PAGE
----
AHS Book Database 2008

Reading Our Lives

The Poetics of Growing Old

 

2008: William Lowell Randall, A. Elizabeth McKim

Oxford University Press

ISBN: 978-0-19-530687-3

Hardcover, eBook
English

Website

Against the background of Socrates' insight that the unexamined life is not worth living, Reading Our Lives investigates the often overlooked inside dimensions of aging. Despite popular portrayals of mid and later life as entailing inevitable decline, this book looks at ageing as, potentially, a process of poeisis: a creative endevour of fashioning meaning from the ever-accumulating texts - memories and reflections - that constitute our inner worlds. At its centre is the conviction that although we are constantly reading our lives to some degree anyway, doing so in a mindful manner is critical to our development in the second half of life. Drawing on research in numerous disciplines - including cognitive psychology, neuroscience, and the psychology of ageing - this book presents a vision of aging that promises to accommodate such time-honoured concepts as wisdom and spirituality; one that understands aging as a matter not merely of getting old but of consciously growing old.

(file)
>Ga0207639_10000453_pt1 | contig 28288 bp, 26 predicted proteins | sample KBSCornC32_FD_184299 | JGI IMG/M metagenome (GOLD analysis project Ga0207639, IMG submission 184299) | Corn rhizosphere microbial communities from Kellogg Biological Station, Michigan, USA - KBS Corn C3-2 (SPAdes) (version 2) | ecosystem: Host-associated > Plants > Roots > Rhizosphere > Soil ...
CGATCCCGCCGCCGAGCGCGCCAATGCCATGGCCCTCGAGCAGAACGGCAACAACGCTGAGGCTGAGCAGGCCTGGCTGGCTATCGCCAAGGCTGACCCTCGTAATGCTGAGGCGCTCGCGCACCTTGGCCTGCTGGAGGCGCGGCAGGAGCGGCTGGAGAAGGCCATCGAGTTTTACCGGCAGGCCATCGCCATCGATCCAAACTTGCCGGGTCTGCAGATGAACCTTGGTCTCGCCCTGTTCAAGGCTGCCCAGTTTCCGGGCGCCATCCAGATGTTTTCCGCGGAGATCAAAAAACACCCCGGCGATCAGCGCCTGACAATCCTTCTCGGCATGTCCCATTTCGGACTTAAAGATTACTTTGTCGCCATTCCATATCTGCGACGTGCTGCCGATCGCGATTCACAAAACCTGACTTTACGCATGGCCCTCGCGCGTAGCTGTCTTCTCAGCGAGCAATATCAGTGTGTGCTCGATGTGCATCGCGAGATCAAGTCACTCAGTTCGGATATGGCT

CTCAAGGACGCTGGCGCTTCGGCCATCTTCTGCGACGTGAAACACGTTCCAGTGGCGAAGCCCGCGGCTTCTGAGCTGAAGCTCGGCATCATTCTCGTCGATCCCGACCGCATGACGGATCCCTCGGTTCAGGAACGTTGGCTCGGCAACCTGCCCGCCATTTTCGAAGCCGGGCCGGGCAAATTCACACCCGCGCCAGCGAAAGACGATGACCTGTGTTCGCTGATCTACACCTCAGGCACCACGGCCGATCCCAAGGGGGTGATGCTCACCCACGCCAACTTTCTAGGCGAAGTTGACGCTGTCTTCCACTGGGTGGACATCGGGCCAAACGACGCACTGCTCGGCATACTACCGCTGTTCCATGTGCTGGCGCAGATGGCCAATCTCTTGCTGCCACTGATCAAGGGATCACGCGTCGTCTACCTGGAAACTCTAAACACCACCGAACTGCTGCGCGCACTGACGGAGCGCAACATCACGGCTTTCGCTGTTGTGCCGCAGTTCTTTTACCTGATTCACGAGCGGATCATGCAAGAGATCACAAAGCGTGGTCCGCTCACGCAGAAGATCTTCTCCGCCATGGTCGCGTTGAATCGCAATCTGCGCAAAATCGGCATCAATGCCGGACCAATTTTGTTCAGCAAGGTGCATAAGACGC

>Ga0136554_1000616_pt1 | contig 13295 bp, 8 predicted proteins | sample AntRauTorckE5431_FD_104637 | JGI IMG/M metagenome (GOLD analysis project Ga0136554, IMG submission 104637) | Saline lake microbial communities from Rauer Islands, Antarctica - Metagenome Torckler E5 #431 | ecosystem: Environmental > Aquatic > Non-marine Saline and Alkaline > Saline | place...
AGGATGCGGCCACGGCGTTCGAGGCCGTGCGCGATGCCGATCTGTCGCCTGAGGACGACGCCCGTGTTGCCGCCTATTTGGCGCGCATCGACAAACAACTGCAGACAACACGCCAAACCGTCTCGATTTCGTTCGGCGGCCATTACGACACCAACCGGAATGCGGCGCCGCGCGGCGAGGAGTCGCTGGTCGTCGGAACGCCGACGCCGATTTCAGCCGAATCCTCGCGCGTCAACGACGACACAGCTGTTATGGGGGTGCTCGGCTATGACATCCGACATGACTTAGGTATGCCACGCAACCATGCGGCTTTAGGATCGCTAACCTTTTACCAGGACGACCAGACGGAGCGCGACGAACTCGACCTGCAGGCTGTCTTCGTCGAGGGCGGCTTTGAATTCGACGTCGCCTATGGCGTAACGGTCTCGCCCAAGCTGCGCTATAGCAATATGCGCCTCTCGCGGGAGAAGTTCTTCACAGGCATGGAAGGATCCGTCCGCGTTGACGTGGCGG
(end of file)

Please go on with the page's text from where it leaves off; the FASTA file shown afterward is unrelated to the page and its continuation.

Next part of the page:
__________________________________________________________________________________________________________________________

The Expressive Body in Life, Art, and Therapy

Working with Movement, Metaphor and Meaning

 

2008: Daria Halprin

Jessica Kingsley Publishers

ISBN: 978-1-84310-737-8

Paperback, eBook
English

Website

 

Many people feel that money and what we perceive as the psyche, or soul, are bitter enemies - do we choose money or soul, finance or feelings, markets or common humanity? This book traces the origins of these opposing concepts, and the feelings that money provokes. Economic ideas often stand out as being universal, globally valid and without cultural ties. But money is narrative and image just as much as it is a means of exchange and of preserving wealth. By viewing money as culture and philosophy, it becomes evident that the money of today is a system of symbols, something that society itself has devised over many centuries.


Having considered the nature of money and psyche, Per Espen Stoknes asks how our culture makes us feel and think about them; and proposes how the framework around money can be expanded. This develops the idea of extended accounting to include natural and social capital in addition to the manufactured capital we are used to entering in the accounts - currently to the exclusion of all else.


Money and Soul opens up new methods of looking at, thinking about and using money. It points to a future where our ideas about money will be greatly epxanded, and there will be different kinds of money, with different social purposes, in circulation.